Jonathan Zittrain: Well, there's a pattern with lots of technologies of starting in a backwater, being driven by hobbyists and tinkerers, and then going big, with consolidation and regulation. Think radio, television, even publishing. But in the early 90's we had an interesting flip where the CompuServes and AOLs gave way, unexpectedly, to the Net. (Imagine companies with serious investment, thoughtful CEOs, and carefully groomed content giving way to a network with a thimble of investment, no CEO, no main menu, and no plan for content!)
I do think a central question is whether we'll see the pendulum swing -- and perhaps stay -- the other way. That's what a lot of the book talks about. I find a lot of people with faith that open always beats closed, but it's just not true: sometimes open gets abused in ways that makes the closed very rationally appealing. There's a reason why a CIO of a major company will make sure every PC there is locked down so that the next flying toaster screen saver added by a clerk in accounting can't slurp all the corporate secrets off the box while it's there!
Pot Falls, Va.: Now that more people than ever can make their voice heard, are we doomed to listen to partially informed, bitter, angry vitriolic rubbish the rest of our online lives?
Cynical in Va.
Jonathan Zittrain: I don't think so. (Lee Siegel has written a lot about this, by the way, in his book Against the Machine.) Theodore Sturgeon, the science fiction writer, was once told that 90% of SF was crud. "Yes," he said, "90% of everything is crud."
So there's a lot of stuff out there that isn't that inspiring -- or that's downright hurtful or deceptive. But our technical architectures for letting people express themselves online are all over the map, and those attached to natural gathering points like online newspapers are (with apologies to WaPo) primitive. That's why I'm intrigued (but not cyberutopian) by Wikipedia: it's a genuinely new technology that makes possible a culture of discussion and moderation that's today often vitriol-free.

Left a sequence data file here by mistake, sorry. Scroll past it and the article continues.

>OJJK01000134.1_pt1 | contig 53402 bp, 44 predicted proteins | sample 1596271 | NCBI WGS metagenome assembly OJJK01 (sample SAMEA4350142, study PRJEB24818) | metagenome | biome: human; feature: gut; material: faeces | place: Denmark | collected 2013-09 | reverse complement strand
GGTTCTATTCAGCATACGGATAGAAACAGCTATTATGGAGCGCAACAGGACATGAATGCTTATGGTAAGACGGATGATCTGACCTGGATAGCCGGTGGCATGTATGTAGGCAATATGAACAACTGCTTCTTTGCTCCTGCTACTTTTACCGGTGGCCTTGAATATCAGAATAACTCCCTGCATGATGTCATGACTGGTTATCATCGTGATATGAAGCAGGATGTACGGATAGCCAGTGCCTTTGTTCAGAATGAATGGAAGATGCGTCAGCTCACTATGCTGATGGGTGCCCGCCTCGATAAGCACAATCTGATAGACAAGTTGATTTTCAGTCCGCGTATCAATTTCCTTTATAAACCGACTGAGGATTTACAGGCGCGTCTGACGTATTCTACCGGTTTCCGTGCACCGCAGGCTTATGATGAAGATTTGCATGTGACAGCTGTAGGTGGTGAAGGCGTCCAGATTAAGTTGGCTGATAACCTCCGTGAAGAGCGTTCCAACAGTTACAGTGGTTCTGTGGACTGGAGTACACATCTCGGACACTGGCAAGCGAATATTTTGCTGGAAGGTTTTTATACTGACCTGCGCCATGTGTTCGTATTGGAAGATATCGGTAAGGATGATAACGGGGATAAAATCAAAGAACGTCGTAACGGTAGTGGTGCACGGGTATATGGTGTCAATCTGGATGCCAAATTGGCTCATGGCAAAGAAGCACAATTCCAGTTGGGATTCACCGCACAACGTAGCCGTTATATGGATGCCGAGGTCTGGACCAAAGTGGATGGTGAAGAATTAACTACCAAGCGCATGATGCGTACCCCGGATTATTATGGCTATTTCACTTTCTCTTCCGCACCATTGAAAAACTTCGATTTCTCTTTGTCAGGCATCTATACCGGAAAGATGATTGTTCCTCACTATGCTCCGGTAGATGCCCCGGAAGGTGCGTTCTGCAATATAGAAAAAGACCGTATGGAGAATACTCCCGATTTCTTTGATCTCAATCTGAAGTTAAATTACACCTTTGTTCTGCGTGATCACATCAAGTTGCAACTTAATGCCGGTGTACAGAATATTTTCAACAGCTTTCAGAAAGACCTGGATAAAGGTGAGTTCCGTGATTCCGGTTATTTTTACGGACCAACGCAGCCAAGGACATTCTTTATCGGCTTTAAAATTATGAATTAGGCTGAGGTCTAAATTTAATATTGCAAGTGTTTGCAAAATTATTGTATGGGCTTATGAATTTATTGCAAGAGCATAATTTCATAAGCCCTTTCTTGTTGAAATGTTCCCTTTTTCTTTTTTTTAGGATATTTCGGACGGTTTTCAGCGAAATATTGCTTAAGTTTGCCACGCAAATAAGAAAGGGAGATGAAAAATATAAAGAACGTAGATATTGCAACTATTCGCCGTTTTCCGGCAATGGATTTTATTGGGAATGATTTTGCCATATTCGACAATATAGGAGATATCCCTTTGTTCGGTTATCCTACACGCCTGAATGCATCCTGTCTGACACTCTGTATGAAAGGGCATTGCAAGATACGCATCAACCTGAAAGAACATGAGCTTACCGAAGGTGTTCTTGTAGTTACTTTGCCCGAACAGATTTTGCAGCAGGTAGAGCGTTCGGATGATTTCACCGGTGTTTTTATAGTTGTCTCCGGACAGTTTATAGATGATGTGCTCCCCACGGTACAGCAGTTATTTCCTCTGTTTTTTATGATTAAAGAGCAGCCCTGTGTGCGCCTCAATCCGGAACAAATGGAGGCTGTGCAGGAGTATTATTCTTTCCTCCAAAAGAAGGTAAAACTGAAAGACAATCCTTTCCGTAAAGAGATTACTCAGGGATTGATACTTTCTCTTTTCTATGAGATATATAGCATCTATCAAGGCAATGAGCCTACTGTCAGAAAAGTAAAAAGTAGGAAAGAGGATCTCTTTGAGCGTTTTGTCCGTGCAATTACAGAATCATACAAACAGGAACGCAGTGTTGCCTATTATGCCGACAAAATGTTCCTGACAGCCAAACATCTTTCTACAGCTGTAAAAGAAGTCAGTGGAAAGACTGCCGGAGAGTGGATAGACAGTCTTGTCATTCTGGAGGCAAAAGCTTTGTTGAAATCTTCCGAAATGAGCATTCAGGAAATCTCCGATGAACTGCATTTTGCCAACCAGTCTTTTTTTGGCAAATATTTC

For those who haven't done so yet, check out an article of your choice on Wikipedia and then click on the "discussion" link at the top of the page. Chances are good that you'll like what you see. (Mileage may vary, of course.)
Washington, D.C.: In your opinion, are traditional media outlets finally accepting that the Internet is here to stay, and are adapting their content to it? How long do you think this will last? Will internet make the TV obsolete?
Jonathan Zittrain: I think TV is hemorrhaging eyeballs, mindshare, and money to the Web. That's in part what's powering the current boom(let): advertising dollars that previously only had a home on television, and could fund the production of ER and West Wing, are now heading to the Web (with Google often as the first stop).